The December 2022 issue of IEEE Spectrum is here!

Close bar

Phase-Change Materials Could Boost Reconfigurable Chips

More powerful FPGAs and other reconfigurable chips could come from vertical wires made from phase-change material

3 min read

28 January 2008--A technology that would allow a computer chip to change the electrical resistance of some of its own wiring could lead to more-powerful reconfigurable microchips that can quickly adapt themselves to new tasks, researchers at IBM say.

Engineers at IBM’s T.J. Watson Research Center in Yorktown Heights, N.Y., produced a prototype device based on a type of material found in experimental memory chips. Normally, a ”via,” a hole leading from one layer of a chip’s wiring to another, is filled with a metal such as tungsten to provide an electrical connection between the layers. But in this case, the researchers used a phase-change material, a substance whose conductance can be switched between two states by briefly melting it. ”By changing the state of the phase-change material, you create an on-off switch,” says Kuan-Neng Chen, the research staff member who led the project.

Keep Reading ↓Show less

This article is for IEEE members only. Join IEEE to access our full archive.

Join the world’s largest professional organization devoted to engineering and applied sciences and get access to all of Spectrum’s articles, podcasts, and special reports. Learn more →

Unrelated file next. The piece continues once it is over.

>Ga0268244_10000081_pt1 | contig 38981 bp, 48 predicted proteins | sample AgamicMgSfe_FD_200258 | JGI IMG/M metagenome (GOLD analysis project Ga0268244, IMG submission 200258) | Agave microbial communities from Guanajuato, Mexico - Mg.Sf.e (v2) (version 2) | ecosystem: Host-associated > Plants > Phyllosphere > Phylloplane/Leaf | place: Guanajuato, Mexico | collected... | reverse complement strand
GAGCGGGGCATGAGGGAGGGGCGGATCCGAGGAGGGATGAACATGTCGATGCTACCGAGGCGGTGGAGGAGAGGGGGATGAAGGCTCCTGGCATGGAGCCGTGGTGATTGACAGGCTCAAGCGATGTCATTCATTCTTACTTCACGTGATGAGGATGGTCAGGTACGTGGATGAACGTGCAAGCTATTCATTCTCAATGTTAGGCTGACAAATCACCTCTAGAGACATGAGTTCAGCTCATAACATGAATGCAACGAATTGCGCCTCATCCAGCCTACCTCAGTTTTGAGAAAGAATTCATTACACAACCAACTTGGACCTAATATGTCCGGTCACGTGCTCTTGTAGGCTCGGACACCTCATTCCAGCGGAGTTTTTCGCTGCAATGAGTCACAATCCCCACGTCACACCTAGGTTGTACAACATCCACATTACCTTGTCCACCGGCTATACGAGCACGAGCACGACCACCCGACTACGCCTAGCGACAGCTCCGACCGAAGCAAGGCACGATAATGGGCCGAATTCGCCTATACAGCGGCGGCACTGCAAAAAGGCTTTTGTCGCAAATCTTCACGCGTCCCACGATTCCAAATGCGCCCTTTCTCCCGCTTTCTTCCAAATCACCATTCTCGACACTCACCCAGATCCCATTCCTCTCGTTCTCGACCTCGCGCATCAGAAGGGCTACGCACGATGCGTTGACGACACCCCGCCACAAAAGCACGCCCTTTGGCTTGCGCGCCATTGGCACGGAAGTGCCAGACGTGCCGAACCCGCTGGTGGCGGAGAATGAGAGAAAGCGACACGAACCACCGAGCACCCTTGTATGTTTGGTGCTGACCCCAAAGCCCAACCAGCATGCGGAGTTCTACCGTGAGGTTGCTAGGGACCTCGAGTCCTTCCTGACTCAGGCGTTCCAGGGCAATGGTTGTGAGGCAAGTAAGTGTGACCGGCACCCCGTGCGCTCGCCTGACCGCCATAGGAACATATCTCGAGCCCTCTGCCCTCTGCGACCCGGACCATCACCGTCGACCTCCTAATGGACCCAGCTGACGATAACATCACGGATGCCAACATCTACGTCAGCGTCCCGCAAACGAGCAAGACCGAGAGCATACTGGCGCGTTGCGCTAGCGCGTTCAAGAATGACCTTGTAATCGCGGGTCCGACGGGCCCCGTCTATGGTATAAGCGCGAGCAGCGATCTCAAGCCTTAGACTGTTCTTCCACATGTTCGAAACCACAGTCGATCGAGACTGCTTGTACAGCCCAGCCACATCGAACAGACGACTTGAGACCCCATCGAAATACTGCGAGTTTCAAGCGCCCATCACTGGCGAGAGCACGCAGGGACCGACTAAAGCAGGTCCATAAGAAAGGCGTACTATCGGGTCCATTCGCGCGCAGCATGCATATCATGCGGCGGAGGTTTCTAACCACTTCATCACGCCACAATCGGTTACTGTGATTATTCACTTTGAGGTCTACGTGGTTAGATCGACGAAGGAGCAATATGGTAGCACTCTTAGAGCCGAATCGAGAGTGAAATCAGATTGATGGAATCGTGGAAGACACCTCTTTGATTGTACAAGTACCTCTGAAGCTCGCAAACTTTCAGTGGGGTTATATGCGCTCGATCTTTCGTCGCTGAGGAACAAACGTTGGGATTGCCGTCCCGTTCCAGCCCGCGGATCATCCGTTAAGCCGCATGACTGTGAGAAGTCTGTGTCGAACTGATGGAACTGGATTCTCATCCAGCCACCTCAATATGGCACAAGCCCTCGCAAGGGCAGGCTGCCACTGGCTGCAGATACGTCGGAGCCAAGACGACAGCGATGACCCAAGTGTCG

If you're already an IEEE member, please sign in to continue reading.

Membership includes:

  • Get unlimited access to IEEE Spectrum content
  • Follow your favorite topics to create a personalized feed of IEEE Spectrum content
  • Save Spectrum articles to read later
  • Network with other technology professionals
  • Establish a professional profile
  • Create a group to share and collaborate on projects
  • Discover IEEE events and activities
  • Join and participate in discussions

The Transistor at 75

The past, present, and future of the modern world’s most important invention

2 min read
A photo of a birthday cake with 75 written on it.
Lisa Sheehan

Seventy-five years is a long time. It’s so long that most of us don’t remember a time before the transistor, and long enough for many engineers to have devoted entire careers to its use and development. In honor of this most important of technological achievements, this issue’s package of articles explores the transistor’s historical journey and potential future.

Keep Reading ↓Show less